Women of the Black Panther Party

Share on facebook
Share on twitter
Share on linkedin
Share on email
This mural honoring women of the Black Panther Party is a part of the West Oakland Mural Project and sits on the corner of Center Street and Dr. Huey P. Newton Way in Oakland, California. The public art installation sits on the side of activist Jilchristina Vest’s house to honor the #SayHerName Movement with artwork by James Shields.

Recently, Warner Bros., via HBO Max, released Judas and the Black Messiah. This film chronicles the rise and fall of Fred Hampton, the leader of the Black Panther Party in Chicago, Illinois, during the 1960s, and the deceptive web that the Federal Bureau of Investigations (FBI) weaved within the Black Power Movement to discredit rising Black leaders. They feared a Black Messiah would rise and threaten the American political structure. 


Black Power Rising

In 1966, the leader of the Student Nonviolent Coordinating Committee (SNCC), Stokely Carmichael, travelled to Mississippi to march, alongside Martin Luther King and others, to finish the March Against Fear started by James Meredith. When they made it to Greenwood, Carmichael gave a speech where he infamously and passionately shouted out “Black Power”, eventually galvanizing generations of Black people to fight for their rights in solidarity and self-determination.   

Out of this call for Black Power mobilization, the Black Panther Party for Self-Defense (BPP) began. In California’s Bay Area – Oakland to be exact – 24-year-old Huey P. Newton and 30-year-old Bobby Seale thought of a masterplan, specifically a ten-point program, to acquire more freedom for and enrich the Black community. Some highlights include: 

“To those poor souls who don’t know Black history, the beliefs and desires of the Black Panther Party for Self-Defense may seem unreasonable. To Black people, the ten points covered are absolutely essential to survival. We have listened to the riot producing words ‘these things take time’ for 400 years. The Black Panther Party knows what Black people want and need. Black unity and self-defense will make these demands a reality.

What We Want

1. We want freedom. We want power to determine the destiny of our Black community.

2. We want full employment for our people.

3. We want an end to the robbery by the white man of our Black community.

4. We want decent housing, fit for shelter [of] human beings.

5. We want education for our people that exposes the true nature of this decadent American society. We want education that teaches us our true history and our role in the present-day society.

6. We want all Black men to be exempt from military service.

7. We want an immediate end to police brutality and murder of Black people.

8. We want freedom for all Black men held in federal, state, county, and city prisons and jails.

9. We want all Black people when brought to trial to be tried in court by a jury of their peer group or people from their Black communities. As defined by the constitution of the United States.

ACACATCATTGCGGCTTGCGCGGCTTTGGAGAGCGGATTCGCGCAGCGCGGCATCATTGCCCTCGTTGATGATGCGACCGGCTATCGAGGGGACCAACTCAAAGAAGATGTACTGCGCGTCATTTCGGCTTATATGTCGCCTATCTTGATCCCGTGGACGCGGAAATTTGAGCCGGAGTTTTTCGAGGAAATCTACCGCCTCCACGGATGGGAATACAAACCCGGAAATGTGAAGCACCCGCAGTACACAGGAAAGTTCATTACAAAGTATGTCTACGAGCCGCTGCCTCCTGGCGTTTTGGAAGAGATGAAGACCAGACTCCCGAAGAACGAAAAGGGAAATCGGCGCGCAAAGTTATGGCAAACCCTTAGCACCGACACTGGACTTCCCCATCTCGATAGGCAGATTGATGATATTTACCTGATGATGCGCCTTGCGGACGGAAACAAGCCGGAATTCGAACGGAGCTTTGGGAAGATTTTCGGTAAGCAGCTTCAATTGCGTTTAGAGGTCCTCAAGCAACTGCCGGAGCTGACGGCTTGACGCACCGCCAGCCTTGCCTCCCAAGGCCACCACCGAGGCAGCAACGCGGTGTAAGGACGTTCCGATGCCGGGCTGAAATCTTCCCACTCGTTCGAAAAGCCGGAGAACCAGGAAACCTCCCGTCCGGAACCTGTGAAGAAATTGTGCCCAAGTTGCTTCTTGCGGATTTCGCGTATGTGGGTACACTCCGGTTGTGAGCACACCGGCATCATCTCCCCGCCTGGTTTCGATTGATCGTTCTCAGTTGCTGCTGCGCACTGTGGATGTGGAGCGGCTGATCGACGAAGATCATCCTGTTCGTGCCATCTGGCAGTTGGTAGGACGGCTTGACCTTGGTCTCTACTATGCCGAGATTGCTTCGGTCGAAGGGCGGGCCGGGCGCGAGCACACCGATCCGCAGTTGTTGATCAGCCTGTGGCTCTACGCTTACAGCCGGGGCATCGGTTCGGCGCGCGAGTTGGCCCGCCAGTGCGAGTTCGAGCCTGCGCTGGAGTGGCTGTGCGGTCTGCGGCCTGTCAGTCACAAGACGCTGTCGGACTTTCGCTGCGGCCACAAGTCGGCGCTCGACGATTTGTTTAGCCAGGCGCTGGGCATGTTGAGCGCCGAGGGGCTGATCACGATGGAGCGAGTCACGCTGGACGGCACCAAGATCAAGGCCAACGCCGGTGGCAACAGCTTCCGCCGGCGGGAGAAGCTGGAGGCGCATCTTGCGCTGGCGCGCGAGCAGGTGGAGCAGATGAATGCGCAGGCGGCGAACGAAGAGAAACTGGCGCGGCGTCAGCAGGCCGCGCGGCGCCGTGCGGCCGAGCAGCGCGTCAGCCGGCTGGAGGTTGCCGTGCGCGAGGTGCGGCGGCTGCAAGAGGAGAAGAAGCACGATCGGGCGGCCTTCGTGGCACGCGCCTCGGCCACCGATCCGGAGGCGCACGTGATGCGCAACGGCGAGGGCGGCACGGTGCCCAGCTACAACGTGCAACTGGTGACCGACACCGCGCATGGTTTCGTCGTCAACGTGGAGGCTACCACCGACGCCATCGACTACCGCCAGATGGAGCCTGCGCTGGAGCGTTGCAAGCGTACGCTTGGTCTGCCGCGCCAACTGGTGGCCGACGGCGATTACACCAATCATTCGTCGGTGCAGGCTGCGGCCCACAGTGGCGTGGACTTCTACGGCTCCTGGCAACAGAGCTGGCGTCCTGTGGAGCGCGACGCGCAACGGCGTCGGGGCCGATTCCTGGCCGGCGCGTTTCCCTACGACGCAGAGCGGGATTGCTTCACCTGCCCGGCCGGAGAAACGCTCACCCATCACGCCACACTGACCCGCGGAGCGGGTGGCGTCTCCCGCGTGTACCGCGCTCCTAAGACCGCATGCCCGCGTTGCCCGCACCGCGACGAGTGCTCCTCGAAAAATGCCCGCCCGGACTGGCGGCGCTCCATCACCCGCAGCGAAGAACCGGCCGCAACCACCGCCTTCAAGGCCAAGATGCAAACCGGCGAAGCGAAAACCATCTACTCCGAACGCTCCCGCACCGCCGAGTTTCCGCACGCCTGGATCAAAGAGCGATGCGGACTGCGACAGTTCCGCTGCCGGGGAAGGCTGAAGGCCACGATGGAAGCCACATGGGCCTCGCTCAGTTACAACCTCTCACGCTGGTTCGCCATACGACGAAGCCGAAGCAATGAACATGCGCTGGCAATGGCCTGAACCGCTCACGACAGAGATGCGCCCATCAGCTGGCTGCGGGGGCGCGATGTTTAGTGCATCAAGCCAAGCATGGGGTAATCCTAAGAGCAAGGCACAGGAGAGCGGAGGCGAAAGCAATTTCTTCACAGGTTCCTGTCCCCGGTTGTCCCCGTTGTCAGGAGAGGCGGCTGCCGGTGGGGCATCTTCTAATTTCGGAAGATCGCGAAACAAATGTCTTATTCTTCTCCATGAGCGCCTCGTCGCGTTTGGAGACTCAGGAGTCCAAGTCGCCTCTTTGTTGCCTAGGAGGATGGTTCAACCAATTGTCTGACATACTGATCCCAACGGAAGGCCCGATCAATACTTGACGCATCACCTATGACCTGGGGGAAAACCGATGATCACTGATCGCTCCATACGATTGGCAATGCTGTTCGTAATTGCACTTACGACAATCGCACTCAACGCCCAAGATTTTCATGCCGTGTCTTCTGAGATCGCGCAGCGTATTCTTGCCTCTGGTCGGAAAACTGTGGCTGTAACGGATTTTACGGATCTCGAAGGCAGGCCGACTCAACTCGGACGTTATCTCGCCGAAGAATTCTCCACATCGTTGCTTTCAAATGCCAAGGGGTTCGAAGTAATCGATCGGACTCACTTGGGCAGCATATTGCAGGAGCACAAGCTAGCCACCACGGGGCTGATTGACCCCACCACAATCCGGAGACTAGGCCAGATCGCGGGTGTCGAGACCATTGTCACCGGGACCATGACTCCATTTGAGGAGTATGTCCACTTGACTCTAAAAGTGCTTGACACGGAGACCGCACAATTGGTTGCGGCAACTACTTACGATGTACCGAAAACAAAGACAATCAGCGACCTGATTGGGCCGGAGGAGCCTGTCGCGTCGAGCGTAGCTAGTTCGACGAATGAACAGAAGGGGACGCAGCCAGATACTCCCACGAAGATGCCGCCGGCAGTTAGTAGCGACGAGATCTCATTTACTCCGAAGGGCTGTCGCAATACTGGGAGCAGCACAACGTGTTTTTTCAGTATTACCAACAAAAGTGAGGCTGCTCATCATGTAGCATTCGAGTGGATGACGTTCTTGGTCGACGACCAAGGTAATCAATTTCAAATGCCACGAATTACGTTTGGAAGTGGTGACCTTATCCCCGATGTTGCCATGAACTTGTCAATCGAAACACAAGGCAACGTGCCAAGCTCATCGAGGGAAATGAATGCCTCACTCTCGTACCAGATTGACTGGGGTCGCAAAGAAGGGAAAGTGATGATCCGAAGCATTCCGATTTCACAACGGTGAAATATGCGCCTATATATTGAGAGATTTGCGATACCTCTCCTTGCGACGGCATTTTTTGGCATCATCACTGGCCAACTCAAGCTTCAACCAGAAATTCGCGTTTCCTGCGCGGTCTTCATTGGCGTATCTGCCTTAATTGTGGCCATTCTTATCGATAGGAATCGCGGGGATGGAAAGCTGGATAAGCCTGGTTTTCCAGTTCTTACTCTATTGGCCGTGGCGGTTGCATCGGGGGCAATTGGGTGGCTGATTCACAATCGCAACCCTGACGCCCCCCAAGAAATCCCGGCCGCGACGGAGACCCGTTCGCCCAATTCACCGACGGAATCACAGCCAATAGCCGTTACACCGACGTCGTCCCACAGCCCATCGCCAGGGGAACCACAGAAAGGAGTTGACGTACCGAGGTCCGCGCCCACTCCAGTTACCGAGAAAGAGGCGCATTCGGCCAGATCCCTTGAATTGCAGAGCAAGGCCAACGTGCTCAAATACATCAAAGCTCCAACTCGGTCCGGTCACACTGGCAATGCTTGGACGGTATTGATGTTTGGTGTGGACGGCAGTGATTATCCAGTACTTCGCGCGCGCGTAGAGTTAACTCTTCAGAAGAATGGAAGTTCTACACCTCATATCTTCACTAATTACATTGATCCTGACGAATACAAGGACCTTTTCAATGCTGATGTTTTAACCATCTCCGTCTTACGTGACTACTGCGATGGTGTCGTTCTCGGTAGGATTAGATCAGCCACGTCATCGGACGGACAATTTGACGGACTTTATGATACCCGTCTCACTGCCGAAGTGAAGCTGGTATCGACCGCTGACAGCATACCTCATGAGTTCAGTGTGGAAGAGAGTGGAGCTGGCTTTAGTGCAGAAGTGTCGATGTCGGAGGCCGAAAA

10. We want land, bread, housing, education, clothing, justice and peace.”

The Self-Defense portion of BPP saw the actualization of armed Black men and women, equipping themselves to fight against police brutality and killings of innocent Black people. In a short period of time, the BPP organized over 45 chapters across the United States with over 5,000 organizers helping to provide services for the community. 

Because of their uncompromising demeanor and actions, they were targeted by police and the FBI. J. Edgar Hoover, director of the FBI for decades, described them as the “number one threat to the security of the United States.” The latter carried out many plots against BPP – ranging from harassment to espionage to downright murdering BPP leaders – which was later discovered after the group, Citizens’ Commission to Investigate the FBI, illegally seized documents from the FBI’s COINTELPRO initiatives. 

When thinking of messianic movements throughout history, the role of women has always played an integral part. For example, during Jesus’ time, Mary Magdalene was the first to see Jesus’ resurrection and the first to tell of the Good News. Similarly, women were an integral part of the BPP movement. Here are a few unsung heroines from that time:

Ericka Huggins

For fifteen years – the longest duration of time in Black Panther Party history – Ericka Huggins served as its leader. In 1968, at the age of 18, she took the helm of the Los Angeles chapter of the BPP alongside her husband, John Huggins. The next year – three months after the birth of their daughter – her husband was killed in a shootout with the US Organization, which was a Black nationalist group founded by Hakim Jamal and Ron Karenga, who is also the founder of Kwanzaa. The shooter, Claude “Chuchessa” Hubert, was never caught, but brothers Lary Watani” and George Stiner turned themselves in and took the blame for the bloodshed. The release of COINTELPRO documents revealed that the FBI was responsible for heightening tensions between the two groups. They sent falsified documents with death threats and humiliating literature to one group allegedly from the other and vice versa.